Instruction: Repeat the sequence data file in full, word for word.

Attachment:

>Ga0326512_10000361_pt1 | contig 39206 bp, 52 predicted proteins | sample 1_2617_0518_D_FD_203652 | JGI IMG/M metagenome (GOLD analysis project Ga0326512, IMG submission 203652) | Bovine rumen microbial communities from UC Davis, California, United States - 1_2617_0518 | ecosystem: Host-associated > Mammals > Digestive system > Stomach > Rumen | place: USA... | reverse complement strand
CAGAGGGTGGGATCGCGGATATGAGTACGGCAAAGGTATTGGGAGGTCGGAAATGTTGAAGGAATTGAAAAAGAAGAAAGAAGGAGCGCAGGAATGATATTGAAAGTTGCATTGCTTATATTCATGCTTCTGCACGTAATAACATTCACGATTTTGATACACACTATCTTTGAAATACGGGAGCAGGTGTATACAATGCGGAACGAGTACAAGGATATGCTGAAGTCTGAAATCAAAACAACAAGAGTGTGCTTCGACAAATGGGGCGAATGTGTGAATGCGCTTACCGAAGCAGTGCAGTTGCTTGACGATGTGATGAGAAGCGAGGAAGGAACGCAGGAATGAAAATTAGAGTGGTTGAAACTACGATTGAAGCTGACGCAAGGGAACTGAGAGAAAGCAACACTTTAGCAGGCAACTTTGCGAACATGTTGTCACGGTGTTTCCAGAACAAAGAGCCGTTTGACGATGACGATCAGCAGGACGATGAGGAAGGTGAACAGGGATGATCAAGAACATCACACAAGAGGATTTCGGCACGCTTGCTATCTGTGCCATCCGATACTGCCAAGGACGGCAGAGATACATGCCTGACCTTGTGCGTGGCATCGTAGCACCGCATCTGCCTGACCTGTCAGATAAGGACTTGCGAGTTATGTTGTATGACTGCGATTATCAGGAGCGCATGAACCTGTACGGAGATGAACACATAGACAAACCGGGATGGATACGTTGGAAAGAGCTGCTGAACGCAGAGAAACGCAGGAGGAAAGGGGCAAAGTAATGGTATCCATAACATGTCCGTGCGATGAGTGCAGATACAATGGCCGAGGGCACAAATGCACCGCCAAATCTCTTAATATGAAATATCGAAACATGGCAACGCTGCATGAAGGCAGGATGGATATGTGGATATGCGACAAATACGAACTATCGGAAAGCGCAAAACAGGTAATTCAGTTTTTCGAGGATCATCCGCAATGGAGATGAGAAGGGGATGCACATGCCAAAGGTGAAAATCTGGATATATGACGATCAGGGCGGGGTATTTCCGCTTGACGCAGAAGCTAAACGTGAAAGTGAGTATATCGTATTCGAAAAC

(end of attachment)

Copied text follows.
>Ga0326512_10000361_pt1 | contig 39206 bp, 52 predicted proteins | sample 1_2617_0518_D_FD_203652 | JGI IMG/M metagenome (GOLD analysis project Ga0326512, IMG submission 203652) | Bovine rumen microbial communities from UC Davis, California, United States - 1_2617_0518 | ecosystem: Host-associated > Mammals > Digestive system > Stomach > Rumen | place: USA... | reverse complement strand
CAGAGGGTGGGATCGCGGATATGAGTACGGCAAAGGTATTGGGAGGTCGGAAATGTTGAAGGAATTGAAAAAGAAGAAAGAAGGAGCGCAGGAATGATATTGAAAGTTGCATTGCTTATATTCATGCTTCTGCACGTAATAACATTCACGATTTTGATACACACTATCTTTGAAATACGGGAGCAGGTGTATACAATGCGGAACGAGTACAAGGATATGCTGAAGTCTGAAATCAAAACAACAAGAGTGTGCTTCGACAAATGGGGCGAATGTGTGAATGCGCTTACCGAAGCAGTGCAGTTGCTTGACGATGTGATGAGAAGCGAGGAAGGAACGCAGGAATGAAAATTAGAGTGGTTGAAACTACGATTGAAGCTGACGCAAGGGAACTGAGAGAAAGCAACACTTTAGCAGGCAACTTTGCGAACATGTTGTCACGGTGTTTCCAGAACAAAGAGCCGTTTGACGATGACGATCAGCAGGACGATGAGGAAGGTGAACAGGGATGATCAAGAACATCACACAAGAGGATTTCGGCACGCTTGCTATCTGTGCCATCCGATACTGCCAAGGACGGCAGAGATACATGCCTGACCTTGTGCGTGGCATCGTAGCACCGCATCTGCCTGACCTGTCAGATAAGGACTTGCGAGTTATGTTGTATGACTGCGATTATCAGGAGCGCATGAACCTGTACGGAGATGAACACATAGACAAACCGGGATGGATACGTTGGAAAGAGCTGCTGAACGCAGAGAAACGCAGGAGGAAAGGGGCAAAGTAATGGTATCCATAACATGTCCGTGCGATGAGTGCAGATACAATGGCCGAGGGCACAAATGCACCGCCAAATCTCTTAATATGAAATATCGAAACATGGCAACGCTGCATGAAGGCAGGATGGATATGTGGATATGCGACAAATACGAACTATCGGAAAGCGCAAAACAGGTAATTCAGTTTTTCGAGGATCATCCGCAATGGAGATGAGAAGGGGATGCACATGCCAAAGGTGAAAATCTGGATATATGACGATCAGGGCGGGGTATTTCCGCTTGACGCAGAAGCTAAACGTGAAAGTGAGTATATCGTATTCGAAAAC